The network of paravets, employed by the Loita Development Foundation, also serves as an Animal Surveillance System that tracks and quickly responds to disease outbreaks in the six districts. The paravets report symptoms of major diseases such as foot and mouth disease to a veterinary doctor stationed in the region. Together the veterinary doctor and the paravets then launch an awareness and vaccination campaign to minimize losses from the disease.
The success of the animal health program results in an increase in both the quality and quantity of livestock, but growing herds threaten the environment on which they depend. Dennis recognizes that the livestock trade risks aggravating the already deteriorating relationship between the Maasai and their environment because a business dependent on keeping livestock alive threatens to deepen their growing conflict with wildlife. It also could lead to overgrazing and thus further destruction of the forest to create more pasturage. An outlet for the increasing number of livestock is essential both to the creation of a viable livestock trade and to the protection of the ecosystem of Maasai land.
Dennis has responded by creating buyers’ associations that seek out and facilitate access to markets for the livestock. Because enabling enterprise in the Maasai community requires shifting traditional mindsets, Dennis starts with young people, who are less invested than the elders in the old ways of doing things and see leaving Maasai land as their only opportunity to earn a living. Through a combination of community meetings and organized field trips to livestock markets, Dennis helps these young people begin to see the potential of their cattle and other animals. He then assists them in organizing into associations that identify business opportunities and facilitate economies of scale in the marketing of livestock. For instance, previously when individual Maasai from Loita wanted to sell their livestock, they would walk 400 kilometers—an eight day journey—to the only common livestock market in Kenya, which is near Nairobi.
By aggregating resources, the buyers’ associations have been able to create a transport company that can deliver a whole herd to Nairobi by vehicle in a single day. In addition, they have negotiated a partnership with a community neighboring the Nairobi market to lease a holding land where livestock can be kept before sale. The associations, which currently have 100 members, also conduct market research to identify alternative markets for livestock. Dennis is also considering setting up a series of feedlots from which they could export livestock to the Middle East.
In addition to creating an outlet mechanism for the livestock via the buyers’ associations, Dennis is giving economic utility to the forest and wildlife through a community ecotourism initiative. Through partnership with a contact in Europe who markets the initiative to potential tourists, Dennis and his community have launched a walking safari company that conducts tours of the Loita forest led by the Maasai. They provide forest guides, security and upscale camping and catering. The tours are all done on foot to limit tourist traffic to a sustainable level and minimize the environmental impact. The revenue generated from the safari company is reinvested in the livestock marketing and animal health programs. By making the land and culture of the Maasai another source of income, Dennis aims to reestablish a relationship of healthy coexistence between the Maasai and their environment while furthering the economic sustainability of the Maasai’s traditional way of life.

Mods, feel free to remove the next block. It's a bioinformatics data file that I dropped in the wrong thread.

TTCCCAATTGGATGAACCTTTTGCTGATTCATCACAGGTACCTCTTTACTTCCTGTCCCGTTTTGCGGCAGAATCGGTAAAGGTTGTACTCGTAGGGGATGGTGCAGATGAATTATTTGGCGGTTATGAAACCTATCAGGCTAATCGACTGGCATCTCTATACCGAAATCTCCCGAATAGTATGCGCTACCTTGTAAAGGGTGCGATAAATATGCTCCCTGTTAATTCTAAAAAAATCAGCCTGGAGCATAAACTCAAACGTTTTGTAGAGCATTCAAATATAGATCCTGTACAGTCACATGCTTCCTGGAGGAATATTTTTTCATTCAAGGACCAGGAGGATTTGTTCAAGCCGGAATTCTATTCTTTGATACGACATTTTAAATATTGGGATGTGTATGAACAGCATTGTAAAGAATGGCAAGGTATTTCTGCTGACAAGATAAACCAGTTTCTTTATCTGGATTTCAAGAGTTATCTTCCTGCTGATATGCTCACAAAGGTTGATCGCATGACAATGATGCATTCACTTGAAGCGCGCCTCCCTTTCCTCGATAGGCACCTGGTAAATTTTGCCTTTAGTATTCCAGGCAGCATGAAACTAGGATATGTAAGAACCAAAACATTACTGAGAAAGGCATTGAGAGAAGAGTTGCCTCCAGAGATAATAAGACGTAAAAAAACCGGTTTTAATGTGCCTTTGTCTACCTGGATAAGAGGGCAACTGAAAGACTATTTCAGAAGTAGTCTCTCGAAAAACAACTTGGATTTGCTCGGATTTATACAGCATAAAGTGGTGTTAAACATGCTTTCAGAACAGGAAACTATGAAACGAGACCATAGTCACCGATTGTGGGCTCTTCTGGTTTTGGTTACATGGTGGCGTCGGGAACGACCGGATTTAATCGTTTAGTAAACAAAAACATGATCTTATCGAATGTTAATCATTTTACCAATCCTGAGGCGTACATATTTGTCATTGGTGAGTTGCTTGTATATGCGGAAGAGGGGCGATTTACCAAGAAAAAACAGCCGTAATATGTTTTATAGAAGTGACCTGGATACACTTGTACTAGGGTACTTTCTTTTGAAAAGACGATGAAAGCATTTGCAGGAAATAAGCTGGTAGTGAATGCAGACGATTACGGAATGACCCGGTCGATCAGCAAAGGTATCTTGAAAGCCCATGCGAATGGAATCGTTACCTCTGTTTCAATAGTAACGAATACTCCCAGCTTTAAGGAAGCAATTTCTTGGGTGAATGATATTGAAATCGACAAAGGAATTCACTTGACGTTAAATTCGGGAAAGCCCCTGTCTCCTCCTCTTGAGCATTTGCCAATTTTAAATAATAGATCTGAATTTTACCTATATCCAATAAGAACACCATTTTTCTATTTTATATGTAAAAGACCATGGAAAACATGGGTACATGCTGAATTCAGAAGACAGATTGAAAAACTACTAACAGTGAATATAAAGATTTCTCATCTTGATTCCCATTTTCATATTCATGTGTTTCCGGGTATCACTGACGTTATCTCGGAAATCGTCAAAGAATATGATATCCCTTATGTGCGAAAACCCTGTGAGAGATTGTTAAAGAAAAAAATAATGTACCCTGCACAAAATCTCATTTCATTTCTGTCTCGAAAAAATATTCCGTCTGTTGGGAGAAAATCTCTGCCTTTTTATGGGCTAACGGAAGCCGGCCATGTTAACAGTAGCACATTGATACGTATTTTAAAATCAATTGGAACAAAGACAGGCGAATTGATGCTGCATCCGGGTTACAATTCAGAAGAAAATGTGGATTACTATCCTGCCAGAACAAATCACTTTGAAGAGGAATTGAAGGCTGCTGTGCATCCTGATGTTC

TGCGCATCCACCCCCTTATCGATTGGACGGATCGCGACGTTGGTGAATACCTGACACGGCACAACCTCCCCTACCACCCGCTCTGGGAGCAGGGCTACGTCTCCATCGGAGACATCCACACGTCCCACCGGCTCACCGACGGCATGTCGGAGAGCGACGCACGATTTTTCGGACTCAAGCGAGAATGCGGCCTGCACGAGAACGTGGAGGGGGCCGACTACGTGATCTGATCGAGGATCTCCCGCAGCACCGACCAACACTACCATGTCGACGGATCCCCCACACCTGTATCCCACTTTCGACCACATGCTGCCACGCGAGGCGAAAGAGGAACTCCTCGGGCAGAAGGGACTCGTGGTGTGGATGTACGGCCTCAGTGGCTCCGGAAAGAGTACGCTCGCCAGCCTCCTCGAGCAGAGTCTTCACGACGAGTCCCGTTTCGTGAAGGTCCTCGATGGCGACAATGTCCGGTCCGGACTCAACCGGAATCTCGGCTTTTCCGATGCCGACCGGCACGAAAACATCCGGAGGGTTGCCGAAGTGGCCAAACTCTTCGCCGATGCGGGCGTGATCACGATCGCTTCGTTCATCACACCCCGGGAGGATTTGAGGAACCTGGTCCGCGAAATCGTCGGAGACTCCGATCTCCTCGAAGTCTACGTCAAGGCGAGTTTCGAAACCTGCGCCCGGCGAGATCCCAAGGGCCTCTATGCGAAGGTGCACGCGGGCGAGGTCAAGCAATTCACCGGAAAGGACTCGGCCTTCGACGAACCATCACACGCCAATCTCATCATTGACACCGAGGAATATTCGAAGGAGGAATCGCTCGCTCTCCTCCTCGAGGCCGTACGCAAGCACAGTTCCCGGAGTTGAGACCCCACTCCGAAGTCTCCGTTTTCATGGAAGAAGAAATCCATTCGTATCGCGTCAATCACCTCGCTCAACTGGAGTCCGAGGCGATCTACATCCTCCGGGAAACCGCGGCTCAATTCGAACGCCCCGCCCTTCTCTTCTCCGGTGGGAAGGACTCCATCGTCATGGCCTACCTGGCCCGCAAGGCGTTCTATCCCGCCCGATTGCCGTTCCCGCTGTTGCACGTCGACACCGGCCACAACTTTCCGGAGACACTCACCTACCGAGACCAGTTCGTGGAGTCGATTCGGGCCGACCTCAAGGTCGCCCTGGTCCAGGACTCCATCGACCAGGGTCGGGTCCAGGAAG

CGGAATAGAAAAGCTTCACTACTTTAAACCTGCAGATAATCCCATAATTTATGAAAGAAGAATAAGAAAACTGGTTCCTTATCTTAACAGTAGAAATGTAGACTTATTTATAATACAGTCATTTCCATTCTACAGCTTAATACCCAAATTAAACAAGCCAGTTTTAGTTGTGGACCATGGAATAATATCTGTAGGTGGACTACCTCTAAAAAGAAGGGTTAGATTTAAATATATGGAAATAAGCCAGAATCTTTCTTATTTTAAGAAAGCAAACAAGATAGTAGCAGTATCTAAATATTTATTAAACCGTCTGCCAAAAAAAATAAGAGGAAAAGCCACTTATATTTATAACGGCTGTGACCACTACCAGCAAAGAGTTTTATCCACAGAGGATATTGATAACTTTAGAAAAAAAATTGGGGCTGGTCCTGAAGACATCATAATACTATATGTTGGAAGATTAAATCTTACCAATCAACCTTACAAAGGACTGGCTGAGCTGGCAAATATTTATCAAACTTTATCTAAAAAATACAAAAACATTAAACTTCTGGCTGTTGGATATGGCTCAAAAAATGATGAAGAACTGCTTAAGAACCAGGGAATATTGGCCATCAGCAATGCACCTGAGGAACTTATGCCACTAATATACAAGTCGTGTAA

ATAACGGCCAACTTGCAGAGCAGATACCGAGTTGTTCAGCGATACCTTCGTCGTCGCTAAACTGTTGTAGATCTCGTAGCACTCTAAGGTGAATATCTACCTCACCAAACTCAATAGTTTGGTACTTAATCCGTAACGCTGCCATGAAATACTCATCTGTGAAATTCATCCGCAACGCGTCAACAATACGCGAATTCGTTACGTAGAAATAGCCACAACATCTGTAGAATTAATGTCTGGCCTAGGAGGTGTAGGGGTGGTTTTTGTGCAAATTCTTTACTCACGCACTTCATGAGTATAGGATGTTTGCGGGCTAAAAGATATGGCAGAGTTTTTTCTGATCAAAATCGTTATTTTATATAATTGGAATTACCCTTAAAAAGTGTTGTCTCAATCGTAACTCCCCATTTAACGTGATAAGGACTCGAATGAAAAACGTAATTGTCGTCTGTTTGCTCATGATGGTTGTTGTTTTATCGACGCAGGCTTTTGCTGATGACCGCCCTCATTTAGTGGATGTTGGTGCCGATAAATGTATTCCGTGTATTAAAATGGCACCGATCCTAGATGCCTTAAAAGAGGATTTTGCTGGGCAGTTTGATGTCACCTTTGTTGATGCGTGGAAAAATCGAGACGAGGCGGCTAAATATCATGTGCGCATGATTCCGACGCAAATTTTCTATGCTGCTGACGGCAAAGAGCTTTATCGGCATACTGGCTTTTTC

Concerned that a thriving livestock business could lead to insecurity for Maasai traders who could have to carry considerable amounts of cash over long distances, Dennis plans to set up a network of village banks where they can keep their money. He commissioned K-rep Financial Services, a leading microfinance institution in Kenya, to carry out a study on the viability of setting up village banks on Maasai land. The study has shown that two banks can be set up to support the livestock buyers’ associations. The banks will also be a potential source of other financial services for the traders, such as small loans. Throughout his work, Dennis has shown respect for the traditional Maasai age-set system that governs the community. Although he initially met resistance from members of the older age-sets, he does not ignore the power structure—members of the older age-set make decisions on behalf of the community—but works creatively within the system. By first engaging the more open younger age-sets, he has been able to demonstrate the potential of his idea and has gradually won the respect of the elders.
Dennis sits on the board of a recently created organization that is taking the animal health and marketing programs to the rest of Maasai land. Meanwhile, Dennis is working toward the self-sustainability of his model. He has set up a fundraising body in Holland as a partner to the Loita Development Foundation and also fundraises in Kenya, but he seeks only start-up capital, developing each initiative—including each dawa shop and each buyers’ association—to be financially independent and locally managed.
Dennis Ole Sonkoi was born and raised in Loita division in Narok district—a semi-arid region in southern Kenya on the Tanzanian border. The Loita Maasai who inhabit this area number 25,000. Dennis spent his childhood herding cattle and learning the ways of his Maasai people. The seeds of his vision can be traced to these early days when he developed a keen interest in nature and a deep pride in his Maasai heritage. Because the education system did not allow him to explore his interest in the natural environment, he joined an environmental club in secondary school, where he initiated a tree planting project. He was then fortunate to have the opportunity to go to university in Nairobi—where he studied geography because he could not find a course in ecology—but his heart remained in Maasai land. His father had run a philanthropic organization that fundraised and implemented various activities, but when the funding ran out, things always fell apart. Concerned about the fragility of the Maasai economy and the increasing threats to the Loita forest, Dennis decided to develop a solution, but one that was self-sustaining. On a small scale, he began organizing farmers into livestock buyers’ associations to help the Maasai get better prices and gain better access to markets for their livestock.
Through this experience Dennis realized that a livestock business would not thrive without a way to keep the animals healthy. In 2000, he met a Swiss tourist in Loita, where there had just been an outbreak of foot and mouth disease. Upon learning that the tourist was a veterinarian working for a Swiss organization, Veterinaires Sans Frontières (VSF), in Tanzania, Dennis suggested that he bring VSF across the border to Loita to help him start a livestock health program. He agreed, and together they put the program in motion. At its inception, Dennis experimented on his own cattle to test the effectiveness of the veterinary services.